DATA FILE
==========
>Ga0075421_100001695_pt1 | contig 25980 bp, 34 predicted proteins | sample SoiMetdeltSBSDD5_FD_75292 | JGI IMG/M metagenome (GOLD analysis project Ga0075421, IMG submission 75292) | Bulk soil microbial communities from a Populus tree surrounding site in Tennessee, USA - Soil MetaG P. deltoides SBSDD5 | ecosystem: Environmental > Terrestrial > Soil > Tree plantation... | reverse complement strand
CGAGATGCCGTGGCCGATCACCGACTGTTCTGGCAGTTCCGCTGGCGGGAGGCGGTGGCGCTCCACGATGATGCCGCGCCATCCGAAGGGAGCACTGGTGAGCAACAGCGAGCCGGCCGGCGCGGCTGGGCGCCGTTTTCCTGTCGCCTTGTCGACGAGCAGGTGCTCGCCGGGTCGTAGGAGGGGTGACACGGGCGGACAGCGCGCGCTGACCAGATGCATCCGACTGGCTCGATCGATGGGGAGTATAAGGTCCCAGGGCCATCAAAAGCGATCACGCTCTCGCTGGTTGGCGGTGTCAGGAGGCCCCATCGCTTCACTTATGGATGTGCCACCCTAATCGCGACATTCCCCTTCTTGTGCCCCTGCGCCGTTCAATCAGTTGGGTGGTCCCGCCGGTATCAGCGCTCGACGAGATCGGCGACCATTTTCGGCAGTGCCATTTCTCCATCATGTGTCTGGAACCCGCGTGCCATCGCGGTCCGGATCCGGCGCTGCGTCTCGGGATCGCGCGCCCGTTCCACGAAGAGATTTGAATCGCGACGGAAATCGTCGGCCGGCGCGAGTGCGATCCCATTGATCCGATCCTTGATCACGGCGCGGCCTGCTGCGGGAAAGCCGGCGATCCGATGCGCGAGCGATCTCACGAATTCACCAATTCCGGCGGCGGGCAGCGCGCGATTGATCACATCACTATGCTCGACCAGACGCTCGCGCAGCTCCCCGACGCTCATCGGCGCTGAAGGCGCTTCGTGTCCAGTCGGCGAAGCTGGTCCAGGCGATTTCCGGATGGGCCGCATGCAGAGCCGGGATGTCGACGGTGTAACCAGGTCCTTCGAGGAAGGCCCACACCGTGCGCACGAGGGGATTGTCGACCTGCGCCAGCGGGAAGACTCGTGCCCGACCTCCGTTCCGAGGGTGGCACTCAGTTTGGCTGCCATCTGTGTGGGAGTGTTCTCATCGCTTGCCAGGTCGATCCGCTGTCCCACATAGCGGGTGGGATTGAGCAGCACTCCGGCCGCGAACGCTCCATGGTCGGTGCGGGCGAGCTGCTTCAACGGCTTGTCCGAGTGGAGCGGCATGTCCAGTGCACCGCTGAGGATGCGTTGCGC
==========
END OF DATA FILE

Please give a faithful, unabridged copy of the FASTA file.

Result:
>Ga0075421_100001695_pt1 | contig 25980 bp, 34 predicted proteins | sample SoiMetdeltSBSDD5_FD_75292 | JGI IMG/M metagenome (GOLD analysis project Ga0075421, IMG submission 75292) | Bulk soil microbial communities from a Populus tree surrounding site in Tennessee, USA - Soil MetaG P. deltoides SBSDD5 | ecosystem: Environmental > Terrestrial > Soil > Tree plantation... | reverse complement strand
CGAGATGCCGTGGCCGATCACCGACTGTTCTGGCAGTTCCGCTGGCGGGAGGCGGTGGCGCTCCACGATGATGCCGCGCCATCCGAAGGGAGCACTGGTGAGCAACAGCGAGCCGGCCGGCGCGGCTGGGCGCCGTTTTCCTGTCGCCTTGTCGACGAGCAGGTGCTCGCCGGGTCGTAGGAGGGGTGACACGGGCGGACAGCGCGCGCTGACCAGATGCATCCGACTGGCTCGATCGATGGGGAGTATAAGGTCCCAGGGCCATCAAAAGCGATCACGCTCTCGCTGGTTGGCGGTGTCAGGAGGCCCCATCGCTTCACTTATGGATGTGCCACCCTAATCGCGACATTCCCCTTCTTGTGCCCCTGCGCCGTTCAATCAGTTGGGTGGTCCCGCCGGTATCAGCGCTCGACGAGATCGGCGACCATTTTCGGCAGTGCCATTTCTCCATCATGTGTCTGGAACCCGCGTGCCATCGCGGTCCGGATCCGGCGCTGCGTCTCGGGATCGCGCGCCCGTTCCACGAAGAGATTTGAATCGCGACGGAAATCGTCGGCCGGCGCGAGTGCGATCCCATTGATCCGATCCTTGATCACGGCGCGGCCTGCTGCGGGAAAGCCGGCGATCCGATGCGCGAGCGATCTCACGAATTCACCAATTCCGGCGGCGGGCAGCGCGCGATTGATCACATCACTATGCTCGACCAGACGCTCGCGCAGCTCCCCGACGCTCATCGGCGCTGAAGGCGCTTCGTGTCCAGTCGGCGAAGCTGGTCCAGGCGATTTCCGGATGGGCCGCATGCAGAGCCGGGATGTCGACGGTGTAACCAGGTCCTTCGAGGAAGGCCCACACCGTGCGCACGAGGGGATTGTCGACCTGCGCCAGCGGGAAGACTCGTGCCCGACCTCCGTTCCGAGGGTGGCACTCAGTTTGGCTGCCATCTGTGTGGGAGTGTTCTCATCGCTTGCCAGGTCGATCCGCTGTCCCACATAGCGGGTGGGATTGAGCAGCACTCCGGCCGCGAACGCTCCATGGTCGGTGCGGGCGAGCTGCTTCAACGGCTTGTCCGAGTGGAGCGGCATGTCCAGTGCACCGCTGAGGATGCGTTGCGC